Why do people yell Geronimo when they jump off something?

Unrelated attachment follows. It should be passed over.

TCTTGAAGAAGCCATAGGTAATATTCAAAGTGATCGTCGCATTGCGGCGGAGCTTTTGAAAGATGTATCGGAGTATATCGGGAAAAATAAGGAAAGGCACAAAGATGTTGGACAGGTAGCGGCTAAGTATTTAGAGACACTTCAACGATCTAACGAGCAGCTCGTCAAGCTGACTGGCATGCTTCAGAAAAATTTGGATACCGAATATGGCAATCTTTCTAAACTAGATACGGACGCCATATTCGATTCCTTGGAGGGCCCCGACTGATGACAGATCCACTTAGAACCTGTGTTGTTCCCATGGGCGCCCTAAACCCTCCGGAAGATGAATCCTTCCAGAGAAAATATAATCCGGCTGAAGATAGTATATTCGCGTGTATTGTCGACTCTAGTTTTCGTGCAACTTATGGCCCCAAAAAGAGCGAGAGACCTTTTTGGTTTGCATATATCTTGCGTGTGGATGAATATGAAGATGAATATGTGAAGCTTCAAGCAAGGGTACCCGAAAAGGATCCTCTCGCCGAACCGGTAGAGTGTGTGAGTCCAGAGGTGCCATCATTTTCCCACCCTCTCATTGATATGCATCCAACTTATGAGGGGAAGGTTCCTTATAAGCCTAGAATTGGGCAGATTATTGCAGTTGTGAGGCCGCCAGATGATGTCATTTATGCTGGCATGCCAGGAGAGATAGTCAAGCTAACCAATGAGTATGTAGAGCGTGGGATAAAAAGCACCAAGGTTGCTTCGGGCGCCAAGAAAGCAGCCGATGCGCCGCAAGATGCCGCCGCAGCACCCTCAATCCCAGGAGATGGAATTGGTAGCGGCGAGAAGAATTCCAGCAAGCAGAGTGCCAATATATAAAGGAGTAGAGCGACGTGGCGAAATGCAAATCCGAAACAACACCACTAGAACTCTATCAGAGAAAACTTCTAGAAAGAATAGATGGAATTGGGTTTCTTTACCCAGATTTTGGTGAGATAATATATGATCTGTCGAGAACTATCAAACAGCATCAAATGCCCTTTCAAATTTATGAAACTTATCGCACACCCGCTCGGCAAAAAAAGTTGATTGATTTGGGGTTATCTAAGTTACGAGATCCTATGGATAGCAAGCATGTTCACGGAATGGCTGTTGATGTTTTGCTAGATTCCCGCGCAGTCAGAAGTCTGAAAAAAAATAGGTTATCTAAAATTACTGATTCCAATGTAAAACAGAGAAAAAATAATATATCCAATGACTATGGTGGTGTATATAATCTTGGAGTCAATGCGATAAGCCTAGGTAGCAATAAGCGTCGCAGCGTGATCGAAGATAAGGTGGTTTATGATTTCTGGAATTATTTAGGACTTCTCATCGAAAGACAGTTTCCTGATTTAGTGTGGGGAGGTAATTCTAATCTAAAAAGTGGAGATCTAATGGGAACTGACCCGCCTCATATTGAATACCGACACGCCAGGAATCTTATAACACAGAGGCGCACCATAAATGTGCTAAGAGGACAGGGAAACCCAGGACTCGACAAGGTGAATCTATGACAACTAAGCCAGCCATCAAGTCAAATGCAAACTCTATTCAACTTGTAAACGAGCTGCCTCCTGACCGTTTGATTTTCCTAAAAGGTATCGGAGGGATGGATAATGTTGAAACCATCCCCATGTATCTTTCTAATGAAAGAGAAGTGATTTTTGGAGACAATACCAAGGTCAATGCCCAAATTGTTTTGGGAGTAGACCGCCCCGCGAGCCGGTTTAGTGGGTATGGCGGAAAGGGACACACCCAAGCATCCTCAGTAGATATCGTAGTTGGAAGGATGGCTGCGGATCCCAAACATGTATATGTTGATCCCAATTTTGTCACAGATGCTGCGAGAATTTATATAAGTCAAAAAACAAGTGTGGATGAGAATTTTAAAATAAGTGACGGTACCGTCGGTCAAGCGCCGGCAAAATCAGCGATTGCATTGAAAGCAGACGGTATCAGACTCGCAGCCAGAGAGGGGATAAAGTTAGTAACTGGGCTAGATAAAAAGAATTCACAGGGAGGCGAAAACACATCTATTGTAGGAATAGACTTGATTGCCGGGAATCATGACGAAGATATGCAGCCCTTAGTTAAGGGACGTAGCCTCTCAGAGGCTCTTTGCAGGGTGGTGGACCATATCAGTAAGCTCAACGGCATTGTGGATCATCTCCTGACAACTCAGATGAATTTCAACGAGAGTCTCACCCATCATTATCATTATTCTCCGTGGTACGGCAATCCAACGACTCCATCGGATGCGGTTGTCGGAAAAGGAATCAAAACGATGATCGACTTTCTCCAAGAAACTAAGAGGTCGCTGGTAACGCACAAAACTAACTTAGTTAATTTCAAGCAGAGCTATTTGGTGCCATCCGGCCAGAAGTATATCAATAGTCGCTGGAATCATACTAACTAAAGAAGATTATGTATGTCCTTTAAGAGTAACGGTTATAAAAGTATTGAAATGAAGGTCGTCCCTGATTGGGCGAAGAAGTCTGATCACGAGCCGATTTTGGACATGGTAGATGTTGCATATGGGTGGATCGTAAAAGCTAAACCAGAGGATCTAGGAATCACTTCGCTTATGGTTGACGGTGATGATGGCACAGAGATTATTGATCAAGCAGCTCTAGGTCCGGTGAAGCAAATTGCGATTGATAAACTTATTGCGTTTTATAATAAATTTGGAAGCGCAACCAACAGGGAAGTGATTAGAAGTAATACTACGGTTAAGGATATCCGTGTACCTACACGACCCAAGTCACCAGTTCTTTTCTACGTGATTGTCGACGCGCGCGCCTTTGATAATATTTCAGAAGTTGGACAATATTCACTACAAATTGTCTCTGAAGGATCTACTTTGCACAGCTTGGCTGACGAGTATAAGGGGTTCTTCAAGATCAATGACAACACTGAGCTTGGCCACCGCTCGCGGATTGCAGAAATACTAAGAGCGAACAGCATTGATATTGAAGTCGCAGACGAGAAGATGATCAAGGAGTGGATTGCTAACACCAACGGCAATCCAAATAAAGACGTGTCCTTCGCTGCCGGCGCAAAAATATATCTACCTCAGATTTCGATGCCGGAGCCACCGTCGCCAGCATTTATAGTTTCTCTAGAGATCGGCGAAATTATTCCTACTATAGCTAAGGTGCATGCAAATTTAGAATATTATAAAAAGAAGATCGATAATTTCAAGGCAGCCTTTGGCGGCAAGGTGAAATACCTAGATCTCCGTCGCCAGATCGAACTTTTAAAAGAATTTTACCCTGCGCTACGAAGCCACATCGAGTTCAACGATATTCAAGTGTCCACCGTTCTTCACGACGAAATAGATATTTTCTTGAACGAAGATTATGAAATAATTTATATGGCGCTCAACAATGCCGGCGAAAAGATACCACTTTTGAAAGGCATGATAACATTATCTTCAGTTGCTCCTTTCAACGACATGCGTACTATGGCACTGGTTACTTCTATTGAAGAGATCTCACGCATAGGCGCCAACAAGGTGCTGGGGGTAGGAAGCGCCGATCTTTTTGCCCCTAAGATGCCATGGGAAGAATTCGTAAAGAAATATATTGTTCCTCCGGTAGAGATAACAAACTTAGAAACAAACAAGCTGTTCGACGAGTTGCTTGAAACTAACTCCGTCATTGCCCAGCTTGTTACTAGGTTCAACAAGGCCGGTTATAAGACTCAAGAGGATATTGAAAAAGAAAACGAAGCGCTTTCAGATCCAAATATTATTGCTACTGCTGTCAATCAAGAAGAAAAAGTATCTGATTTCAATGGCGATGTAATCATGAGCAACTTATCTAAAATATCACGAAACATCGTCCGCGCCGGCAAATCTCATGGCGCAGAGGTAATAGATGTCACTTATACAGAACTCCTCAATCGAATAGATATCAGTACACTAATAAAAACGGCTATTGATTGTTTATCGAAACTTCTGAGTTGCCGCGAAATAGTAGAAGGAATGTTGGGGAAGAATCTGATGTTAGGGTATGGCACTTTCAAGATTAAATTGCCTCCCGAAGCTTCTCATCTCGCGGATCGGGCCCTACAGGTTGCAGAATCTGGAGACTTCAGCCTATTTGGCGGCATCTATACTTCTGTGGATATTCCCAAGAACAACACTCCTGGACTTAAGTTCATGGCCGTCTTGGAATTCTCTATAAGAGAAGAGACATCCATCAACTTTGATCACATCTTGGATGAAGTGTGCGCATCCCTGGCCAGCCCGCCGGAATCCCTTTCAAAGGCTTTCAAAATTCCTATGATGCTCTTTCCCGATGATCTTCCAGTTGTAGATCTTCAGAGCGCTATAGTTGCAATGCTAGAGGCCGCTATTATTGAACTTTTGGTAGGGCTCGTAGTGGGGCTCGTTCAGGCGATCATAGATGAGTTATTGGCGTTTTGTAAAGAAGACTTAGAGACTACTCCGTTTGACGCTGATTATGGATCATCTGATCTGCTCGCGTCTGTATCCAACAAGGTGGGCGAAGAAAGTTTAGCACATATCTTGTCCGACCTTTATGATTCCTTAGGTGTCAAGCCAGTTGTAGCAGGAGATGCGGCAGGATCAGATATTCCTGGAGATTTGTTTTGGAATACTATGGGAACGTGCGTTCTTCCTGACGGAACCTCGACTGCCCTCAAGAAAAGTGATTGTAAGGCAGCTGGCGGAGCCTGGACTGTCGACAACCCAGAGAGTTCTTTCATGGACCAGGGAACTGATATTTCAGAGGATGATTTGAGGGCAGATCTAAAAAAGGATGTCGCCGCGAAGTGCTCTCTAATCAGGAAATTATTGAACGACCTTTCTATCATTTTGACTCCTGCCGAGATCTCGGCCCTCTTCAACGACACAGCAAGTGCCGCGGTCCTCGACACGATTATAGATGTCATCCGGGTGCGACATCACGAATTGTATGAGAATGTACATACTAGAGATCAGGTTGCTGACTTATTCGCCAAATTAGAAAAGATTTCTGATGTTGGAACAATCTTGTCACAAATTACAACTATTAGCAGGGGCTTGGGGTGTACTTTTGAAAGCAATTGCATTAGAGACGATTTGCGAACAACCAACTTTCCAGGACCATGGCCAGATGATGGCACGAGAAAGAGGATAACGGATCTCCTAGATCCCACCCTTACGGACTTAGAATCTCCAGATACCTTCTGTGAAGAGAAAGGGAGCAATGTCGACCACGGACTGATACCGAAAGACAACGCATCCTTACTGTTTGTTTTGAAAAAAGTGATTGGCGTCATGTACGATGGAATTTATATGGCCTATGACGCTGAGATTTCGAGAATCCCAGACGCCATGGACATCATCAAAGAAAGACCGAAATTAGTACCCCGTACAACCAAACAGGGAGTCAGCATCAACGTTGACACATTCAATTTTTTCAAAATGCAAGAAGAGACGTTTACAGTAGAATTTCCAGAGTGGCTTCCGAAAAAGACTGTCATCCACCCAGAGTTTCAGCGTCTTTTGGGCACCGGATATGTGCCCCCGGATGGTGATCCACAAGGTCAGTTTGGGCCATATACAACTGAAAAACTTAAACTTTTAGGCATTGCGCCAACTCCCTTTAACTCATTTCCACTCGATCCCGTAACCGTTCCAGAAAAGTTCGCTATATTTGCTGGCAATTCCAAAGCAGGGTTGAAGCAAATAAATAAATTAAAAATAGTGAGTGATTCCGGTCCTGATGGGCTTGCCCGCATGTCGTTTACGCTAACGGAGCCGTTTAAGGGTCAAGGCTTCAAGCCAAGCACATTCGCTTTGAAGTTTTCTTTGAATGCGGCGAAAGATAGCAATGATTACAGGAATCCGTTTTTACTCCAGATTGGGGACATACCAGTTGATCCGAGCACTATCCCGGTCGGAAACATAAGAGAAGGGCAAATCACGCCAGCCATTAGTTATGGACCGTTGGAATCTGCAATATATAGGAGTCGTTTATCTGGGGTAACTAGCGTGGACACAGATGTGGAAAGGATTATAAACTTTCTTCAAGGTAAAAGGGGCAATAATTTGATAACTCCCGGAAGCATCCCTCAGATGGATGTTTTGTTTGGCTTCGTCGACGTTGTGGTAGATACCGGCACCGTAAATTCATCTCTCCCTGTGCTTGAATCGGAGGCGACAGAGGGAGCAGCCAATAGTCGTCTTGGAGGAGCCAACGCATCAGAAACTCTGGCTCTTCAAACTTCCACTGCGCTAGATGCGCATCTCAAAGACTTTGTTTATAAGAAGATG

World War II paratrooper Aubrey Eberhardt was the first to scream "Geronimo!" while jumping from great heights. Retired First Sergeant Ed Howard explains how it happened in his essay entitled "Paramount's 1939 Western Geronimo...A Forgotten Movie With a Giant Legacy." In 1940, the United States' first Parachute Test Platoon was formed. It consisted of 50 volunteers who trained in the sweltering heat of Georgia's Fort Benning. The days were mighty hot, so the paratroopers wanted to stay cool in the evening. One night, Private Eberhardt and three friends watched the movie Geronimo at a local (air conditioned) theater. After the film, the group discussed the jump they were to make the following morning. According to Howard, one paratrooper asked Eberhardt if he believed he could jump "without fear." Eberhardt, eager to prove his toughness, said he'd show everyone he wasn't afraid by yelling "Geronimo!" as he jumped. Eberhardt believed that if he had the presence of mind to remember the word, it would prove he wasn't scared. Questionable logic perhaps, but we're going with it. Long story short, Eberhardt jumped, yelled "Geronimo!" as promised, and the shout quickly caught on with his fellow paratroopers. Some time later the phrase was outlawed because officers felt it would draw unwanted attention to paratroopers landing in hostile territories. That said, the "Geronimo" motto is still seen on certain military insignias, so Eberhardt's legend lives on.